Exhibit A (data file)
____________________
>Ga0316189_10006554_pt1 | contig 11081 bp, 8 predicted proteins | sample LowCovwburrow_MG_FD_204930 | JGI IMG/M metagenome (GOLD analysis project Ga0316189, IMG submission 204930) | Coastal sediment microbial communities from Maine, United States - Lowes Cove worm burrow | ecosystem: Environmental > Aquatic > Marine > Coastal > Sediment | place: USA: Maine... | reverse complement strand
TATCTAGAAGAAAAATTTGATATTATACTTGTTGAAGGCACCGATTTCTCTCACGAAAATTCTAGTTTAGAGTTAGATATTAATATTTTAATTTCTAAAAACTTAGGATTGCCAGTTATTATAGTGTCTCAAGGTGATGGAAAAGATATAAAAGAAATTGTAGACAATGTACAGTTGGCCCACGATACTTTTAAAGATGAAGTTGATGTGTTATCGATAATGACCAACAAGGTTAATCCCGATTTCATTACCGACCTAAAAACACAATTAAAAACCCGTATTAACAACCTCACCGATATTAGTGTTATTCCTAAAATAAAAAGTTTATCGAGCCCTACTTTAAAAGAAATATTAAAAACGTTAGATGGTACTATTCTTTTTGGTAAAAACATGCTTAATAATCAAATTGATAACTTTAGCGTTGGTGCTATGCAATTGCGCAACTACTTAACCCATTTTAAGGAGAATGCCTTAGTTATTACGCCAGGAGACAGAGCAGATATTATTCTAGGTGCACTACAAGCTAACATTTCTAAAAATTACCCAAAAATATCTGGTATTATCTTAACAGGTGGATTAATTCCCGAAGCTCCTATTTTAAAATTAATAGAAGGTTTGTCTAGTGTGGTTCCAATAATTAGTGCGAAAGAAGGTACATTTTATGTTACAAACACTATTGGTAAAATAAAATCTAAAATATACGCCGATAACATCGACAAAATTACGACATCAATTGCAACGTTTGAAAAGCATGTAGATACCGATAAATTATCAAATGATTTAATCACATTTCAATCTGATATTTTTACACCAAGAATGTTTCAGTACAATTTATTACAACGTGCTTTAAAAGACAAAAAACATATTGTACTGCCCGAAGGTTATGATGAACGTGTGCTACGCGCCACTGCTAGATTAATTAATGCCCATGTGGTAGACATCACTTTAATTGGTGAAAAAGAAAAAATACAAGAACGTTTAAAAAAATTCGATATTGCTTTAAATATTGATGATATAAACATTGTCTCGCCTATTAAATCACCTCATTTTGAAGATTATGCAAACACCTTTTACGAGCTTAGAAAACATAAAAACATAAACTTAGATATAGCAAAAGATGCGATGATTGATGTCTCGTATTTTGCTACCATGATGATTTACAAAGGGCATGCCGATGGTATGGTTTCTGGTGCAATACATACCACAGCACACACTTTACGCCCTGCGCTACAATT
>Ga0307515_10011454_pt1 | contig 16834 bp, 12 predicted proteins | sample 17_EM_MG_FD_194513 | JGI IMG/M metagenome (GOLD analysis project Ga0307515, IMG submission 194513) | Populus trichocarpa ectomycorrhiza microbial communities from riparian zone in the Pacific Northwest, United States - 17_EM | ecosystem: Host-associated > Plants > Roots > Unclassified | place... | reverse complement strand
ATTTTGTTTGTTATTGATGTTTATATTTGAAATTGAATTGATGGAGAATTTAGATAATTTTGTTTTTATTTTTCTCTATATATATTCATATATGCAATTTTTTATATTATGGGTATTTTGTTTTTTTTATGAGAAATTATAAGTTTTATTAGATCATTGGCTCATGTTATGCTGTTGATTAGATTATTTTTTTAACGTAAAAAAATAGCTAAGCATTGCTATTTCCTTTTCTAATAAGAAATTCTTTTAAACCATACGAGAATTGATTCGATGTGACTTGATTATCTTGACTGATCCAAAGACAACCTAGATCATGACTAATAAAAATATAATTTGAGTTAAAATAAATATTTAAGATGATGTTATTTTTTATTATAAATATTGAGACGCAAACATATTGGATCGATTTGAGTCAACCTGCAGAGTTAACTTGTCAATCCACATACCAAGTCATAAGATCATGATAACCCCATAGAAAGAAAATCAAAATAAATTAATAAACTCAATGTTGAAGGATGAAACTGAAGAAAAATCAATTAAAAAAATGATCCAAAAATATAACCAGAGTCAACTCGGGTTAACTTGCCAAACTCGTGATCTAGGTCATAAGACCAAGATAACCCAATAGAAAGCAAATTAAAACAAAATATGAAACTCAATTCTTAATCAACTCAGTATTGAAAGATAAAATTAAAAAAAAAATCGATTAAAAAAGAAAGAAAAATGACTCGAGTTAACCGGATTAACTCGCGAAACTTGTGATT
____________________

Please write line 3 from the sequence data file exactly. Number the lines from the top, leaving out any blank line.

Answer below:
>Ga0307515_10011454_pt1 | contig 16834 bp, 12 predicted proteins | sample 17_EM_MG_FD_194513 | JGI IMG/M metagenome (GOLD analysis project Ga0307515, IMG submission 194513) | Populus trichocarpa ectomycorrhiza microbial communities from riparian zone in the Pacific Northwest, United States - 17_EM | ecosystem: Host-associated > Plants > Roots > Unclassified | place... | reverse complement strand